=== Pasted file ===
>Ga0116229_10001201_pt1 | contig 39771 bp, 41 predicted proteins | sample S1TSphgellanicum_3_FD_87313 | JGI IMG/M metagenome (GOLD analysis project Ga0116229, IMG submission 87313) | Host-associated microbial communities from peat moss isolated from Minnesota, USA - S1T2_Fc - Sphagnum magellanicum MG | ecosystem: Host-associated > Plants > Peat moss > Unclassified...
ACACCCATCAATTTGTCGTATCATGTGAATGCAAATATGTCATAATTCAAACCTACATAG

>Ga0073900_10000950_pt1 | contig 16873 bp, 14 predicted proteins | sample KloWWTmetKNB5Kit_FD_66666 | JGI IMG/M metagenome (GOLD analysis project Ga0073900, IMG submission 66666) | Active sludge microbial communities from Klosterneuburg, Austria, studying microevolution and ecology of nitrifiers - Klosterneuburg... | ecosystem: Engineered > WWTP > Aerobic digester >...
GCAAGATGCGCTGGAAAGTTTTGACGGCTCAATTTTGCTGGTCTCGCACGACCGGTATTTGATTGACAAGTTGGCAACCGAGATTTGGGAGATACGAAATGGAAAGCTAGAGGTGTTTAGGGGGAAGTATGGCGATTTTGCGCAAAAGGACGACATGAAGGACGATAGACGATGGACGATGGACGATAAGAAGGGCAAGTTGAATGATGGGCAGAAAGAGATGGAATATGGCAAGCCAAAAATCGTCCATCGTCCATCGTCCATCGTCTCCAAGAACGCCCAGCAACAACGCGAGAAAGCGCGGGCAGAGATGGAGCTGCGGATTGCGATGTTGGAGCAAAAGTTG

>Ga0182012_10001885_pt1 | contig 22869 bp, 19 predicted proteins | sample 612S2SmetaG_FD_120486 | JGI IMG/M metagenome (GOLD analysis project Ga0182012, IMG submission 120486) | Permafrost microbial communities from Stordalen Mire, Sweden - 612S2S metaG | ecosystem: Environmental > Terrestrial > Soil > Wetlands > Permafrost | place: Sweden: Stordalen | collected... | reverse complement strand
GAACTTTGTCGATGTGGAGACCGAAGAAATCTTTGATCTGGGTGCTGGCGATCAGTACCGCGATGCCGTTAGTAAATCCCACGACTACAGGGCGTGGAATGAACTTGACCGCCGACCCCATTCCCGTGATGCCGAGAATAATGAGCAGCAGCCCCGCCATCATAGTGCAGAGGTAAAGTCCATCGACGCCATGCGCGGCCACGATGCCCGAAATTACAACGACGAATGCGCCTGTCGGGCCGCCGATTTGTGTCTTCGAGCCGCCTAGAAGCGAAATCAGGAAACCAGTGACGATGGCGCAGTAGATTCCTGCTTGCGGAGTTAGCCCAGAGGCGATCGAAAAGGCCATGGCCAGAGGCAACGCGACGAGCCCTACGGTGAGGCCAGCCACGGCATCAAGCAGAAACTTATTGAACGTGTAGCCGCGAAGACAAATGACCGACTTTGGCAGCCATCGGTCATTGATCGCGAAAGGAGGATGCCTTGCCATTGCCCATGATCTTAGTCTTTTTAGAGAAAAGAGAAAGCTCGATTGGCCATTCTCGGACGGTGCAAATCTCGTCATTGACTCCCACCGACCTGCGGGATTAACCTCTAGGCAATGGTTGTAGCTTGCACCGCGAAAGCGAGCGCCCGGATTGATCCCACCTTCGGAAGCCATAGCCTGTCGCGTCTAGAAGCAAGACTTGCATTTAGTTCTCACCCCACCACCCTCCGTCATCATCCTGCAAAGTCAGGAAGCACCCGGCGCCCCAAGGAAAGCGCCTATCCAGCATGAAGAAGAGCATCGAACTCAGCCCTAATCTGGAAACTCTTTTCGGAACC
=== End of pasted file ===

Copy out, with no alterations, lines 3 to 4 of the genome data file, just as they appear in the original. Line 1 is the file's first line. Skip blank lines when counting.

>Ga0073900_10000950_pt1 | contig 16873 bp, 14 predicted proteins | sample KloWWTmetKNB5Kit_FD_66666 | JGI IMG/M metagenome (GOLD analysis project Ga0073900, IMG submission 66666) | Active sludge microbial communities from Klosterneuburg, Austria, studying microevolution and ecology of nitrifiers - Klosterneuburg... | ecosystem: Engineered > WWTP > Aerobic digester >...
GCAAGATGCGCTGGAAAGTTTTGACGGCTCAATTTTGCTGGTCTCGCACGACCGGTATTTGATTGACAAGTTGGCAACCGAGATTTGGGAGATACGAAATGGAAAGCTAGAGGTGTTTAGGGGGAAGTATGGCGATTTTGCGCAAAAGGACGACATGAAGGACGATAGACGATGGACGATGGACGATAAGAAGGGCAAGTTGAATGATGGGCAGAAAGAGATGGAATATGGCAAGCCAAAAATCGTCCATCGTCCATCGTCCATCGTCTCCAAGAACGCCCAGCAACAACGCGAGAAAGCGCGGGCAGAGATGGAGCTGCGGATTGCGATGTTGGAGCAAAAGTTG